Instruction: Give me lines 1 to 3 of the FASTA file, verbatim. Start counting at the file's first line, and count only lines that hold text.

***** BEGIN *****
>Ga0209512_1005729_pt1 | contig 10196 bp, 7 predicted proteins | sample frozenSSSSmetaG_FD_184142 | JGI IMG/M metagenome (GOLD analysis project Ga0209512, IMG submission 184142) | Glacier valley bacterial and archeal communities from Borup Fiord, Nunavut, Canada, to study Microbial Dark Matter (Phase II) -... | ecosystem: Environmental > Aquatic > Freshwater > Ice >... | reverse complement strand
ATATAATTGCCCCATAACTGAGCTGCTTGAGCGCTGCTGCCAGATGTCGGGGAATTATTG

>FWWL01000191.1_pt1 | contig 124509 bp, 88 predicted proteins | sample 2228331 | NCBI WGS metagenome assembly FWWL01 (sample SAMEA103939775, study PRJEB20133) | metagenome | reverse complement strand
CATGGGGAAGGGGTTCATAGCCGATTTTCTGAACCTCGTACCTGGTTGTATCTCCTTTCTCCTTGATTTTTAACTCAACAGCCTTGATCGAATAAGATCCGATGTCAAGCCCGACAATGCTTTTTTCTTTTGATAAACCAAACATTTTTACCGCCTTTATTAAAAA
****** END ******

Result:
>Ga0209512_1005729_pt1 | contig 10196 bp, 7 predicted proteins | sample frozenSSSSmetaG_FD_184142 | JGI IMG/M metagenome (GOLD analysis project Ga0209512, IMG submission 184142) | Glacier valley bacterial and archeal communities from Borup Fiord, Nunavut, Canada, to study Microbial Dark Matter (Phase II) -... | ecosystem: Environmental > Aquatic > Freshwater > Ice >... | reverse complement strand
ATATAATTGCCCCATAACTGAGCTGCTTGAGCGCTGCTGCCAGATGTCGGGGAATTATTG

>FWWL01000191.1_pt1 | contig 124509 bp, 88 predicted proteins | sample 2228331 | NCBI WGS metagenome assembly FWWL01 (sample SAMEA103939775, study PRJEB20133) | metagenome | reverse complement strand